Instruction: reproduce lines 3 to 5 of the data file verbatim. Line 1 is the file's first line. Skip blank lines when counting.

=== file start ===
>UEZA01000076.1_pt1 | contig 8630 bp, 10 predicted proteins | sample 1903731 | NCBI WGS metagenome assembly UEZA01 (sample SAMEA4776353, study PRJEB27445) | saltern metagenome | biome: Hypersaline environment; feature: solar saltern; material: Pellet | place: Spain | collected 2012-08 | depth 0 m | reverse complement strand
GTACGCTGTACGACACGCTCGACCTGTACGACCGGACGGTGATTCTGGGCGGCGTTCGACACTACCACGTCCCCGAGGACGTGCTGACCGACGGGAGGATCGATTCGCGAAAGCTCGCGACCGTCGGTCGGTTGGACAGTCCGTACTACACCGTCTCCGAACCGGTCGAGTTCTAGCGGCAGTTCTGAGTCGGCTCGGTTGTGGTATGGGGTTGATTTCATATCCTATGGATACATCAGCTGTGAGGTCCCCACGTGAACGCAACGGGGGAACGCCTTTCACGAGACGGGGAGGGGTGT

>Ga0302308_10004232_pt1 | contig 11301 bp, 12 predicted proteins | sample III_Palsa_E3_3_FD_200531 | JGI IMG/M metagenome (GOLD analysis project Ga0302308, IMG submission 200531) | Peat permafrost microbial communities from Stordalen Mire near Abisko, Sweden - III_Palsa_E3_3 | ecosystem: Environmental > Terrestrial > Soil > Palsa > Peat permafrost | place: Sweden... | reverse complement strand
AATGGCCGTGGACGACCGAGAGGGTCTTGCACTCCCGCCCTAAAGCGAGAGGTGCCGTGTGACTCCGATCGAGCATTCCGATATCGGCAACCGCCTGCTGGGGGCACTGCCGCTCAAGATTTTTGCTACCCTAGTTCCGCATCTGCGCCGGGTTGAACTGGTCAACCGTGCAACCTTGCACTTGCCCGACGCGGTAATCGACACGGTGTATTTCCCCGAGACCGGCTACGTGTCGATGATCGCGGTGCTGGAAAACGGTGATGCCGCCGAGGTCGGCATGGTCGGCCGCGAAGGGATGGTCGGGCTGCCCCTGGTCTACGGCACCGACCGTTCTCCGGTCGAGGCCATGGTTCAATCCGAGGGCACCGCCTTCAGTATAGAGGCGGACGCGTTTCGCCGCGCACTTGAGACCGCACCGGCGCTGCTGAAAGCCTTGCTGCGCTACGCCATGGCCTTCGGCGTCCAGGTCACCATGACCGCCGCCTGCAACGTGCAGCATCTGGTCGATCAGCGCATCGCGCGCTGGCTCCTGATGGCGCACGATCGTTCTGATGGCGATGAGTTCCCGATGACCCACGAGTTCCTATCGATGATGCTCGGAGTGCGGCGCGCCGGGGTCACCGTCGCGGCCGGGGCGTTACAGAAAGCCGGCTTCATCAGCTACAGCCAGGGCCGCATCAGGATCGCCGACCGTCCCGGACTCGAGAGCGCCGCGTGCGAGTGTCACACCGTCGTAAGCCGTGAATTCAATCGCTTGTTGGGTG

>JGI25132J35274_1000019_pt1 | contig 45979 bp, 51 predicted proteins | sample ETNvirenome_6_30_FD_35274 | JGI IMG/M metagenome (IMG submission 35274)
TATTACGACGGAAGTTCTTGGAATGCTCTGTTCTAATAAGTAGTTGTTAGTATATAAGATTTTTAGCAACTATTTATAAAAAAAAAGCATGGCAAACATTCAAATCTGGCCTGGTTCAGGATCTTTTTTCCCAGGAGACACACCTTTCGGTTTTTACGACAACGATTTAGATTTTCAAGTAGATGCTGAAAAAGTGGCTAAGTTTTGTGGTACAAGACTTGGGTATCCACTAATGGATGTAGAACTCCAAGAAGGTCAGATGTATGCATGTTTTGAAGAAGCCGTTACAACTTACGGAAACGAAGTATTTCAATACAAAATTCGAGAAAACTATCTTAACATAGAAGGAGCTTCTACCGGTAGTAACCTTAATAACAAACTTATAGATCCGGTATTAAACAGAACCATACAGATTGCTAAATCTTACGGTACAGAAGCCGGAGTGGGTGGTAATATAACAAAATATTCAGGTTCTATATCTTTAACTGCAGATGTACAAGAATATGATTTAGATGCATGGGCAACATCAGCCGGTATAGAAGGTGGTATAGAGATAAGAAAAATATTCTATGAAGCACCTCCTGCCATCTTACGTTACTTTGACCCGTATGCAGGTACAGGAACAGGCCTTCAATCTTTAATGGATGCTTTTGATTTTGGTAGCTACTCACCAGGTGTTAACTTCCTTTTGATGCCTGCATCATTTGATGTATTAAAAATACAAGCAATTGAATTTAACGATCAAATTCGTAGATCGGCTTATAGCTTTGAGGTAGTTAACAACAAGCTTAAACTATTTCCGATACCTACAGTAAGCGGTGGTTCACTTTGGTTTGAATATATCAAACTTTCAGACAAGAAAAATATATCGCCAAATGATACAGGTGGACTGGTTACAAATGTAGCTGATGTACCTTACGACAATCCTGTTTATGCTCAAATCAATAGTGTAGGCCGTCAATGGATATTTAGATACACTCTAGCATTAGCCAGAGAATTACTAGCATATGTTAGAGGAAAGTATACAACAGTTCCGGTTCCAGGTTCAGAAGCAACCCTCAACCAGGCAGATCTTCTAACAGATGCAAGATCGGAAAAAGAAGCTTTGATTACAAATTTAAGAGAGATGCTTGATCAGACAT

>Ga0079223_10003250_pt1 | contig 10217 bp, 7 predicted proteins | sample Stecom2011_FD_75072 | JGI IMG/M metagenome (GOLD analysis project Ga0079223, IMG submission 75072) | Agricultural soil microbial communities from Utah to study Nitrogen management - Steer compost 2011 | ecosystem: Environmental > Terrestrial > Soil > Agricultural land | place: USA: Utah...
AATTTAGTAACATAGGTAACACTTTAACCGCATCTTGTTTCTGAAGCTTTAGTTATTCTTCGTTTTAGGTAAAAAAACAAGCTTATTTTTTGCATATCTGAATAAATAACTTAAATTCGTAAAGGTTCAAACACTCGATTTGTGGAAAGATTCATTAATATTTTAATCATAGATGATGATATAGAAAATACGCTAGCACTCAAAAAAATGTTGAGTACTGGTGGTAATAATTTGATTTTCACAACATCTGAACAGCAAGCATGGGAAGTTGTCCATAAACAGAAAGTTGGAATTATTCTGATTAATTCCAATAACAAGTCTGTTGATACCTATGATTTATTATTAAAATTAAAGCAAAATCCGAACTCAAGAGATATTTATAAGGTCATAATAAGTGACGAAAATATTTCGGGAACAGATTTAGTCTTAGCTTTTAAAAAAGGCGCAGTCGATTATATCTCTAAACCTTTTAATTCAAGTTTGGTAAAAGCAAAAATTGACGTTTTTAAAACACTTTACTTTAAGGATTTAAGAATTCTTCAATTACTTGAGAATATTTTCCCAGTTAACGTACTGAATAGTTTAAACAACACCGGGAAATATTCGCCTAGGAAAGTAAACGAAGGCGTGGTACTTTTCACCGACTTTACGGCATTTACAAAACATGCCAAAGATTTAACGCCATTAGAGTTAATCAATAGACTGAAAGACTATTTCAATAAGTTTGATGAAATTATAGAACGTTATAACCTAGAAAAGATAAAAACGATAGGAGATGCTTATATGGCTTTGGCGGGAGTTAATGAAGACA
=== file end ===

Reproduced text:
>Ga0302308_10004232_pt1 | contig 11301 bp, 12 predicted proteins | sample III_Palsa_E3_3_FD_200531 | JGI IMG/M metagenome (GOLD analysis project Ga0302308, IMG submission 200531) | Peat permafrost microbial communities from Stordalen Mire near Abisko, Sweden - III_Palsa_E3_3 | ecosystem: Environmental > Terrestrial > Soil > Palsa > Peat permafrost | place: Sweden... | reverse complement strand
AATGGCCGTGGACGACCGAGAGGGTCTTGCACTCCCGCCCTAAAGCGAGAGGTGCCGTGTGACTCCGATCGAGCATTCCGATATCGGCAACCGCCTGCTGGGGGCACTGCCGCTCAAGATTTTTGCTACCCTAGTTCCGCATCTGCGCCGGGTTGAACTGGTCAACCGTGCAACCTTGCACTTGCCCGACGCGGTAATCGACACGGTGTATTTCCCCGAGACCGGCTACGTGTCGATGATCGCGGTGCTGGAAAACGGTGATGCCGCCGAGGTCGGCATGGTCGGCCGCGAAGGGATGGTCGGGCTGCCCCTGGTCTACGGCACCGACCGTTCTCCGGTCGAGGCCATGGTTCAATCCGAGGGCACCGCCTTCAGTATAGAGGCGGACGCGTTTCGCCGCGCACTTGAGACCGCACCGGCGCTGCTGAAAGCCTTGCTGCGCTACGCCATGGCCTTCGGCGTCCAGGTCACCATGACCGCCGCCTGCAACGTGCAGCATCTGGTCGATCAGCGCATCGCGCGCTGGCTCCTGATGGCGCACGATCGTTCTGATGGCGATGAGTTCCCGATGACCCACGAGTTCCTATCGATGATGCTCGGAGTGCGGCGCGCCGGGGTCACCGTCGCGGCCGGGGCGTTACAGAAAGCCGGCTTCATCAGCTACAGCCAGGGCCGCATCAGGATCGCCGACCGTCCCGGACTCGAGAGCGCCGCGTGCGAGTGTCACACCGTCGTAAGCCGTGAATTCAATCGCTTGTTGGGTG

>JGI25132J35274_1000019_pt1 | contig 45979 bp, 51 predicted proteins | sample ETNvirenome_6_30_FD_35274 | JGI IMG/M metagenome (IMG submission 35274)